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Strange Event In The Life Of Schalken The Painter
by [?]

Being a Seventh Extract from the Legacy of the late Francis Purcell, P. P. of Drumcoolagh.

You will no doubt be surprised, my dear friend, at the subject of the following narrative. What had I to do with Schalken, or Schalken with me? He had returned to his native land, and was probably dead and buried, before I was born; I never visited Holland nor spoke with a native of that country. So much I believe you already know. I must, then, give you my authority, and state to you frankly the ground upon which rests the credibility of the strange story which I am, about to lay before you.

I was acquainted, in my early days, with a Captain Vandael, whose father had served King William in the Low Countries, and also in my own unhappy land during the Irish campaigns. I know not how it happened that I liked this man’s society, spite of his politics and religion: but so it was; and it was by means of the free intercourse to which our intimacy gave rise that I became possessed of the curious tale which you are about to hear.

I had often been struck, while visiting Vandael, by a remarkable picture, in which, though no connoisseur myself, I could not fail to discern some very strong peculiarities, particularly in the distribution of light and shade, as also a certain oddity in the design itself, which interested my curiosity. It represented the interior of what might be a chamber in some antique religious building–the foreground was occupied by a female figure, arrayed in a species of white robe, part of which is arranged so as to form a veil. The dress, however, is not strictly that of any religious order. In its hand the figure bears a lamp, by whose light alone the form and face are illuminated; the features are marked by an arch smile, such as pretty women wear when engaged in successfully practising some roguish trick; in the background, and, excepting where the dim red light of an expiring fire serves to define the form, totally in the shade, stands the figure of a man equipped in the old fashion, with doublet and so forth, in an attitude of alarm, his hand being placed upon the hilt of his sword, which he appears to be in the act of drawing.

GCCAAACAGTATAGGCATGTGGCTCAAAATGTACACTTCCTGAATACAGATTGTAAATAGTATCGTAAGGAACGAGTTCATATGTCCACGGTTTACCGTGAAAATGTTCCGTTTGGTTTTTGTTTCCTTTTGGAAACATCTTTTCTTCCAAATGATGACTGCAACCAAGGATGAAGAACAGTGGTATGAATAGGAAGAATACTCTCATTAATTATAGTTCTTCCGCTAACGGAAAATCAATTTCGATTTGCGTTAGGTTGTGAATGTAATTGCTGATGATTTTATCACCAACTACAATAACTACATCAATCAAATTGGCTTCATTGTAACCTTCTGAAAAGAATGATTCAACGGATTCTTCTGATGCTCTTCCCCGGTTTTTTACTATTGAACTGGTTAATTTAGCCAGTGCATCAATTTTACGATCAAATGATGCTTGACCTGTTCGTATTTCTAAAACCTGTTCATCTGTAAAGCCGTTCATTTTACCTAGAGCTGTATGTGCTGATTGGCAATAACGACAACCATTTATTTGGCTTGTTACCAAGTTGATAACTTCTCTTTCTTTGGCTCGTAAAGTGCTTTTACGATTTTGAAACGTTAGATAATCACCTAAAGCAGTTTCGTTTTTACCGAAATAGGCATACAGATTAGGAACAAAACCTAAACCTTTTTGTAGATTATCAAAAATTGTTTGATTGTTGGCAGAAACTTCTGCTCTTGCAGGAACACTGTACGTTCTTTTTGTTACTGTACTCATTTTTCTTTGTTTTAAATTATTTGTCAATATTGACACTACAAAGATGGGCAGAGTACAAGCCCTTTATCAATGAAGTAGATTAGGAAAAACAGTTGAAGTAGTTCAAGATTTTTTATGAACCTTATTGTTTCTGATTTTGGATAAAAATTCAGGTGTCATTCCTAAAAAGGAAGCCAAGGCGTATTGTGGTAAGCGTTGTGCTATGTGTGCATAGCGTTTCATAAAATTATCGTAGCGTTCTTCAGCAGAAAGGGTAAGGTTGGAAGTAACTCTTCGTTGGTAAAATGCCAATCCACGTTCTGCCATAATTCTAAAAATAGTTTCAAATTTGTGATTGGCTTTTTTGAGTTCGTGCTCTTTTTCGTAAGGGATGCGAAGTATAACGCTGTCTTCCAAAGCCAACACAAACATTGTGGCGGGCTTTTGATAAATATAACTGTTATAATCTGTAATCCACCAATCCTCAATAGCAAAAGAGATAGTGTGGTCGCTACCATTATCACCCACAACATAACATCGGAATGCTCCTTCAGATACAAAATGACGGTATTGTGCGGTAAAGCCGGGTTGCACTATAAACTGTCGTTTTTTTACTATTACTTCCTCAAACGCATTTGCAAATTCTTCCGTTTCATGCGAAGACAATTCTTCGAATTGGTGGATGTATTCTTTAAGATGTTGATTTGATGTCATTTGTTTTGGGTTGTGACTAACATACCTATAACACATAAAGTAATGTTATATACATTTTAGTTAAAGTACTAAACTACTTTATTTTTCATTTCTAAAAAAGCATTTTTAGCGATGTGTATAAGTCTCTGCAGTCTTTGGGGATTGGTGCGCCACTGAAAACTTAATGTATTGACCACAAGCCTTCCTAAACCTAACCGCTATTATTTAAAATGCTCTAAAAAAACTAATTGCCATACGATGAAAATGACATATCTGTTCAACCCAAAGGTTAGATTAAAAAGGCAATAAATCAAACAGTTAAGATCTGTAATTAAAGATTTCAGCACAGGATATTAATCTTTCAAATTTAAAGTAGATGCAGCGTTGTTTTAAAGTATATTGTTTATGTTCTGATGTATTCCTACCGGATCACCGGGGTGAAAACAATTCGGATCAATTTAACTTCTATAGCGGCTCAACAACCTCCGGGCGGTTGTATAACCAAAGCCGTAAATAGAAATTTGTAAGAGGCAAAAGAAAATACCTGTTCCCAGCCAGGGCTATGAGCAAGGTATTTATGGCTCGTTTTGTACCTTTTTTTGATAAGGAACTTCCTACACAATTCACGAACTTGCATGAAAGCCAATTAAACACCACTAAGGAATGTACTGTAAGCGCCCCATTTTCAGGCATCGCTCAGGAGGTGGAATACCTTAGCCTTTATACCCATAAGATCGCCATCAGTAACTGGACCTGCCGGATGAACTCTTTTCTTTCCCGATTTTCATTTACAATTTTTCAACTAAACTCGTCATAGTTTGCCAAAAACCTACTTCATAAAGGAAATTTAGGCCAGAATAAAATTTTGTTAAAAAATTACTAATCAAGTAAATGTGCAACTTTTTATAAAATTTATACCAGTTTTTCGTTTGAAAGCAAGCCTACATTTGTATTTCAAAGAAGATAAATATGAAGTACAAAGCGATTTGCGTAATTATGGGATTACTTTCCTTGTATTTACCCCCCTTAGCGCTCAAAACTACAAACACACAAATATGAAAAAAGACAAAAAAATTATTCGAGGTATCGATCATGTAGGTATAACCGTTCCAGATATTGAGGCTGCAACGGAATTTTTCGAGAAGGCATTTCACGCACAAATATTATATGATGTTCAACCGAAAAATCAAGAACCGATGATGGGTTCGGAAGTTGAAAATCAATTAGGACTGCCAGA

‘There are some pictures,’ said I to my friend, ‘which impress one, I know not how, with a conviction that they represent not the mere ideal shapes and combinations which have floated through the imagination of the artist, but scenes, faces, and situations which have actually existed. When I look upon that picture, something assures me that I behold the representation of a reality.’

Vandael smiled, and, fixing his eyes upon the painting musingly, he said:

‘Your fancy has not deceived you, my good friend, for that picture is the record, and I believe a faithful one, of a remarkable and mysterious occurrence. It was painted by Schalken, and contains, in the face of the female figure, which occupies the most prominent place in the design, an accurate portrait of Rose Velderkaust, the niece of Gerard Douw, the first and, I believe, the only love of Godfrey Schalken. My father knew the painter well, and from Schalken himself he learned the story of the mysterious drama, one scene of which the picture has embodied. This painting, which is accounted a fine specimen of Schalken’s style, was bequeathed to my father by the artist’s will, and, as you have observed, is a very striking and interesting production.’

I had only to request Vandael to tell the story of the painting in order to be gratified; and thus it is that I am enabled to submit to you a faithful recital of what I heard myself, leaving you to reject or to allow the evidence upon which the truth of the tradition depends, with this one assurance, that Schalken was an honest, blunt Dutchman, and, I believe, wholly incapable of committing a flight of imagination; and further, that Vandael, from whom I heard the story, appeared firmly convinced of its truth.